By M.D. Fulton Roberts
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In Group O) their properties differ slightly from those when they are separate (as in Group A or Group B persons), or when artificially mixed from persons of the latter groups. e. some anti-B seems to be absorbed by A cells and vice versa, almost as if there were some antigenic component common to both groups and recognised by the sera of Group O persons, or some Group O persons, alone. I t is also of interest, and may be rele vant, t h a t the immune forms of anti-A or anti-B giving rise to hsemolytic disease of the newborn seem to arise far more commonly in mothers of Group O than in those of Group A or B.
One may turn now to a consideration first of the consequences t h a t flow from Fisher's synthesis and then of the additional alleles more recently discovered. Fisher's synthesis at once simplifies and explains what might otherwise appear a complex series of reactions. I t is based on the view t h a t there are three closely-situated but independent sites on the chromosome (loci) which will receive one of each pair of alleles. The closeness of the loci, as well as their independence, can be illustrated by examining further evidence.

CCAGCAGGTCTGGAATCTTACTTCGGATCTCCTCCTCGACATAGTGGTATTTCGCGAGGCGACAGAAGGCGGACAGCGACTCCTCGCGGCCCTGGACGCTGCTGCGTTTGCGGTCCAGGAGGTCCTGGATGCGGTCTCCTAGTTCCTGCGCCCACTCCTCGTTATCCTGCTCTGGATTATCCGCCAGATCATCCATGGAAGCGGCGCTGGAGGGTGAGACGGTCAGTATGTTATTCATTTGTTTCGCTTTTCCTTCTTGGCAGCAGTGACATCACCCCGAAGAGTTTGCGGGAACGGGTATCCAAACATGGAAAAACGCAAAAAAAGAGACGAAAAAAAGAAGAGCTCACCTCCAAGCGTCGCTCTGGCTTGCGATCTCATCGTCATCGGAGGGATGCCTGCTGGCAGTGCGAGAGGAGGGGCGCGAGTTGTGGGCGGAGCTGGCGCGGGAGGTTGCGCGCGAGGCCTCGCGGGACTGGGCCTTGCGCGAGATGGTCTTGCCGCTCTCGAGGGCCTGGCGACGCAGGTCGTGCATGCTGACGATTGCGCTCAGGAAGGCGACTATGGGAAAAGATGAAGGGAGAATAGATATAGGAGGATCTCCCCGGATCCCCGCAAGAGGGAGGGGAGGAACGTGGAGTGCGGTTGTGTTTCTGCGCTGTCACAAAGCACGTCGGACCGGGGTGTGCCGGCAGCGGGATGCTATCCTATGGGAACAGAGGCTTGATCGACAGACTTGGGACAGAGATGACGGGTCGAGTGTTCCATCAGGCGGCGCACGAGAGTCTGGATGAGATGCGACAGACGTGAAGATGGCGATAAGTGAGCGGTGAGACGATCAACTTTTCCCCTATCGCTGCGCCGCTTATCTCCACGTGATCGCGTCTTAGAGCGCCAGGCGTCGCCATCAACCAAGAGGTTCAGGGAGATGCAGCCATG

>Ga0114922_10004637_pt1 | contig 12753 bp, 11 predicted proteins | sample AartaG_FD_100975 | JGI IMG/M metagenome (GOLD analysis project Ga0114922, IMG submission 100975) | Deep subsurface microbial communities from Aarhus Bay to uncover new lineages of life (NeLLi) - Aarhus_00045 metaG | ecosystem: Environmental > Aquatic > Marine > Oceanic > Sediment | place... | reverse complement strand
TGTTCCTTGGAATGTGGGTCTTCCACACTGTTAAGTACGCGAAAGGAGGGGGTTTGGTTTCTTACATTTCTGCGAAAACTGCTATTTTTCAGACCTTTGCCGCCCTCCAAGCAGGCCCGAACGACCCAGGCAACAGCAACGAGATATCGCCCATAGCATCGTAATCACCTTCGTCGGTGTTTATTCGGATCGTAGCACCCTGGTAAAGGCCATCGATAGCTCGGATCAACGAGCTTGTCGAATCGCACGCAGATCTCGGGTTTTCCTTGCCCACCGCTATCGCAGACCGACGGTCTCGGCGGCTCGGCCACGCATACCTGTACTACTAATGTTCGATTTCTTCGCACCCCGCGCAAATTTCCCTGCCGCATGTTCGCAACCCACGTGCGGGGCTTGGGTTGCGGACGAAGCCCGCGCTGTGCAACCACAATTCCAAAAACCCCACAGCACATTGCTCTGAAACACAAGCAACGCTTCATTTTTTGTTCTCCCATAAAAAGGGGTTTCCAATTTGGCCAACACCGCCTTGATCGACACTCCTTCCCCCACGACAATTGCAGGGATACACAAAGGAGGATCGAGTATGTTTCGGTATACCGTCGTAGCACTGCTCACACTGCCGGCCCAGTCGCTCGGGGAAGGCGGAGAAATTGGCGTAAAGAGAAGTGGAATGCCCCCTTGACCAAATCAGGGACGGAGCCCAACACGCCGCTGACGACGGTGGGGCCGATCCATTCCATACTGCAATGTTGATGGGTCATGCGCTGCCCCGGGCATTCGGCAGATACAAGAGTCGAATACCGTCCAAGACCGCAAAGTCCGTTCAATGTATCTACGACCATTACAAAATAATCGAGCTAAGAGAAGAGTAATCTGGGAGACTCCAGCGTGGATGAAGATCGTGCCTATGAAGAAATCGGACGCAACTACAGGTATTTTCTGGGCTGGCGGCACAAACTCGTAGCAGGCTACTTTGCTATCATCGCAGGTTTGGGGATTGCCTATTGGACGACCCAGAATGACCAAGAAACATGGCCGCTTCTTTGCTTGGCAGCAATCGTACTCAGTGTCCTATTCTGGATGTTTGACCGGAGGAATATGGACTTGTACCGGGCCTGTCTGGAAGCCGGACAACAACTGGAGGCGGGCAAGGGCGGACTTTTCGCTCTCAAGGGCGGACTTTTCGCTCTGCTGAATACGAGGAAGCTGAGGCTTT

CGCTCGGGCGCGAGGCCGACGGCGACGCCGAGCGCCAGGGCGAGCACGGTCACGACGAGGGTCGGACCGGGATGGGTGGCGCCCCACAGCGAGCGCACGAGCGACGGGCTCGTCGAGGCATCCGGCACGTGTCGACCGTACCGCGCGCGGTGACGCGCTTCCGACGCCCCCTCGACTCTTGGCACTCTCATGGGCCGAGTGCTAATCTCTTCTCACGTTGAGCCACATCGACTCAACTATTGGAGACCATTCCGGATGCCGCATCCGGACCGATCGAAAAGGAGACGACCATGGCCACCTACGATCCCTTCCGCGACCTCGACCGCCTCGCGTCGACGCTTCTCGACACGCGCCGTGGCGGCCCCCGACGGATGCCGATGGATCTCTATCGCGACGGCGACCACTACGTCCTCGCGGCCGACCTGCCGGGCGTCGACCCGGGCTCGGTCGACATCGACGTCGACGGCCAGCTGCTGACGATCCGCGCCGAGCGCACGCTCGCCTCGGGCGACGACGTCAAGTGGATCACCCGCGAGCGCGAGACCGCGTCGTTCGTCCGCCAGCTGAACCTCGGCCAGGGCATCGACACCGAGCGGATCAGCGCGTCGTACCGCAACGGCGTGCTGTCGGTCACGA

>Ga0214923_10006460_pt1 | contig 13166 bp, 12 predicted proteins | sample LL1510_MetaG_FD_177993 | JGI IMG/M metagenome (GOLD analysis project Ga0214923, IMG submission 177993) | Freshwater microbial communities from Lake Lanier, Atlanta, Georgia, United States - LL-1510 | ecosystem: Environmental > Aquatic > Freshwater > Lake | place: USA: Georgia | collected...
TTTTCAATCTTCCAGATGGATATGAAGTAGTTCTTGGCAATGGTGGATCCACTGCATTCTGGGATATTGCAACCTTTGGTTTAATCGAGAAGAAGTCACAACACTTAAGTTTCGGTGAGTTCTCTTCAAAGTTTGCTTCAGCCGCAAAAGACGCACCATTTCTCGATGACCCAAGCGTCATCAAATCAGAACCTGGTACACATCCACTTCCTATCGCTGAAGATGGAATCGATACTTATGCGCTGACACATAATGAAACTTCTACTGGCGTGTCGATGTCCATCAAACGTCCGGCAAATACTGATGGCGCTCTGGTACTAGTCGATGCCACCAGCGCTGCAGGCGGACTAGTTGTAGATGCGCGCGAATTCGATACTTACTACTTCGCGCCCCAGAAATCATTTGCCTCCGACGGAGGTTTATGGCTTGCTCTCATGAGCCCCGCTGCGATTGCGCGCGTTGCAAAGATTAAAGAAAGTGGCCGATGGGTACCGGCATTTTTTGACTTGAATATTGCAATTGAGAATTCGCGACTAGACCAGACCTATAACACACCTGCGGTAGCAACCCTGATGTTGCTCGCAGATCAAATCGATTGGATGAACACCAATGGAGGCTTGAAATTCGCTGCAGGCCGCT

One may feel that a revised notation for all blood groups is becoming pressing. Such a revision will not inconvenience the clinician who encounters but a handful of these antigens in normal practice ; and the expert will be intellectually gratified and can always be furnished with a glossary. Perhaps the greatest impediment to a revision of the notation is fear of tackling the sacrosanct international nomenclature of the ABO system. CHAPTER VIII THE ABO SYSTEM ALTHOUGH the ABO blood groups were the first by many years to be discovered and are the most important of all groups clinically, they display such unusual features, in comparison with other groups, that they are hardly a suitable introduction to the topic in general.
An Introduction to Human Blood Groups by M.D. Fulton Roberts